The Irish Government could halve the costs associated with dementia care and improve sufferers’ lives by supporting them to live at home, according to the Alzheimer Society of Ireland [ASI].
Dementia is one of the most significant health and social care challenges facing the country with 48,000 people living with the condition, a figure expected to treble in a generation.
An expert policy paper commissioned by the ASI has revealed that home care versus long-term residential care results in better quality of life for the person with dementia at approximately half of the cost. The paper has revealed that the average European cost to care for a person with dementia in a residential setting is €4,491 per month, compared to €2,491 for home care.
However, supports in Ireland for people with dementia who wish to live at home for as long as possible are patchy, uncoordinated or simply non-existent. Of the overall cost of dementia in Ireland, €1.69 billion per annum, almost half is attributable to informal care provided by family carers to people with dementia living at home.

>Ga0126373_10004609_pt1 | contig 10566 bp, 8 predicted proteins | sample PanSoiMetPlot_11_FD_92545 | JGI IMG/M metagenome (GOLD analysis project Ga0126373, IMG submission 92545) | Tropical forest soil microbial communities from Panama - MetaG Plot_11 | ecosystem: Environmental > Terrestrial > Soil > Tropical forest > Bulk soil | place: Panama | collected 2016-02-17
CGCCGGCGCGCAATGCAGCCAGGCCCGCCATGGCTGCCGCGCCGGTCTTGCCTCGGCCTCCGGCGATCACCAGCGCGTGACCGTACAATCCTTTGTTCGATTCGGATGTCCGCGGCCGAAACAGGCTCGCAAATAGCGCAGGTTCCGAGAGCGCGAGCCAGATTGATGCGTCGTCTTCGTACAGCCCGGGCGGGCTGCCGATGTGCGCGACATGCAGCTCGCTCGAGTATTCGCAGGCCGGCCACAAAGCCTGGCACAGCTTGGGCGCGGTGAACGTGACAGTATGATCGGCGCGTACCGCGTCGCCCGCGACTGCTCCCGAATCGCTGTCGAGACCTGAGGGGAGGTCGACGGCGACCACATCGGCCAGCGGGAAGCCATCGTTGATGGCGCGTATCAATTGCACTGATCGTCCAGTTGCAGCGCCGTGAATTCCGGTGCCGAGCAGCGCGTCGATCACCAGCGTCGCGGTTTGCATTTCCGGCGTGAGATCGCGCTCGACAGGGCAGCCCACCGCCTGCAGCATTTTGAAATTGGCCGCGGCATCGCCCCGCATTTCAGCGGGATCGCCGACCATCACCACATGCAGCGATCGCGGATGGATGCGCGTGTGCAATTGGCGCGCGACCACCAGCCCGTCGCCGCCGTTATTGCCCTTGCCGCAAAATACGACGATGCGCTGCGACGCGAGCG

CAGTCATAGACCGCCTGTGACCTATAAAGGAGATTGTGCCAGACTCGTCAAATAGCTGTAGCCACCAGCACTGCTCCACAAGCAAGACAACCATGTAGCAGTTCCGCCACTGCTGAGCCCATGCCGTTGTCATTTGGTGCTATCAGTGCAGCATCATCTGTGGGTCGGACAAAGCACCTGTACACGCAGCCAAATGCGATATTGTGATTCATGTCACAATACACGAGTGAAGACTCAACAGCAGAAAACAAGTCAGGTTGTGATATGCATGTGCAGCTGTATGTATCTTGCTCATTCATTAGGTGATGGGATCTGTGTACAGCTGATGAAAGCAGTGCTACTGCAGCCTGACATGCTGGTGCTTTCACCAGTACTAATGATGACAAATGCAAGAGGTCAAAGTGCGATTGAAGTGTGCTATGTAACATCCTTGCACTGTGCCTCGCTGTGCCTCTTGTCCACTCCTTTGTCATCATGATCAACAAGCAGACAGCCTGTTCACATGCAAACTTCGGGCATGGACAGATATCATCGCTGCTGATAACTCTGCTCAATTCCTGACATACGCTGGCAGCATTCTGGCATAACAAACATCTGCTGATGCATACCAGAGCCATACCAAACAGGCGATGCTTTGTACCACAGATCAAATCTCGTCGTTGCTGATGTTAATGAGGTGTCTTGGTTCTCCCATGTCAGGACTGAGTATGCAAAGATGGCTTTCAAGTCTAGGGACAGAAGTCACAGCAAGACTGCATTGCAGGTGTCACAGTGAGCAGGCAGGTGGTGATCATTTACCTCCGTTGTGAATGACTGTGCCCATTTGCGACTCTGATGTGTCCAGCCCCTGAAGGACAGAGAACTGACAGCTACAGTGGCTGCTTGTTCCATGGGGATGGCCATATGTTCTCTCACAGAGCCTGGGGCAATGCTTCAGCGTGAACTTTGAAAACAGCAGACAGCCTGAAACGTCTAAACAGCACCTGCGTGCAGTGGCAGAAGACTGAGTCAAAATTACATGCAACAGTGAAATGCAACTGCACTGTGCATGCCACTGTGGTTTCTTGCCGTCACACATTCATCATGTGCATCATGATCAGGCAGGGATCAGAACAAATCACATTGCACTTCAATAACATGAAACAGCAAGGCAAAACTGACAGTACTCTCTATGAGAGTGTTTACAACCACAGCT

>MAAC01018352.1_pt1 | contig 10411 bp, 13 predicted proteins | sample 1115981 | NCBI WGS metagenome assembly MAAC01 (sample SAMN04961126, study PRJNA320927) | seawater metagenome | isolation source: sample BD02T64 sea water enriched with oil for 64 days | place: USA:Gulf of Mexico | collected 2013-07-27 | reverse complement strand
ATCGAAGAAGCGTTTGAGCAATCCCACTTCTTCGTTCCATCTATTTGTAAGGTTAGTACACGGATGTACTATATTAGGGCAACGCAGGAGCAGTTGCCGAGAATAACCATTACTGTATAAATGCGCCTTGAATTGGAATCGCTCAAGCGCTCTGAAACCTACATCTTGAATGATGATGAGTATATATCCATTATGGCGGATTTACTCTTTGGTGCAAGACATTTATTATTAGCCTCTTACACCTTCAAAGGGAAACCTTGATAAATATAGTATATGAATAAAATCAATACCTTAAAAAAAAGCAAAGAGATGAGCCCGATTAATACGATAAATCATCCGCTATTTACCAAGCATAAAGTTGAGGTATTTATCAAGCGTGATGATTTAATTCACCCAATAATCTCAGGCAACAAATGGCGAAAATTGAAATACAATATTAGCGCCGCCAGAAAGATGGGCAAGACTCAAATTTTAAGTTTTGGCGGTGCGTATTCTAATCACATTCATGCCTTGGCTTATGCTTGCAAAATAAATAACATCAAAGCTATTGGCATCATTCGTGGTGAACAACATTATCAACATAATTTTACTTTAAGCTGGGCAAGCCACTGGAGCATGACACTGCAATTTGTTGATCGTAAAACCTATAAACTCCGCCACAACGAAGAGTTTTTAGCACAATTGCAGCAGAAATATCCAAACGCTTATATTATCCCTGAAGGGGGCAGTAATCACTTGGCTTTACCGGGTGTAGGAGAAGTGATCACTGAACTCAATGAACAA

A further 43 per cent is accounted for by residential long-stay care, while formal health and social care provision, linked mainly to primary and community care, comprises a paltry 9 per cent of the total cost of dementia. As 63 per cent of people with dementia live in the community, the ASI says the Government must act now to afford these people with the basic human right of living in their own homes and communities for as long as possible.
Launching its pre-Budget submission, the ASI has called on the Government to focus investment on home-based and community long-term care; provide funding for intensive, dementia-specific home care supports to all Local Health Office [LHO] areas at a cost of €30.2m; increase funding to the ASI by €2.1m per annum; fund a national dementia adviser service at a cost of €1.56 million; fund dementia case workers in each LHO area at a cost of €1.92m.
The ASI believes the provision of these vital resources would not only greatly enhance the lives of people living with dementia and their 50,000 family carers, but could significantly slash the cost of dementia care.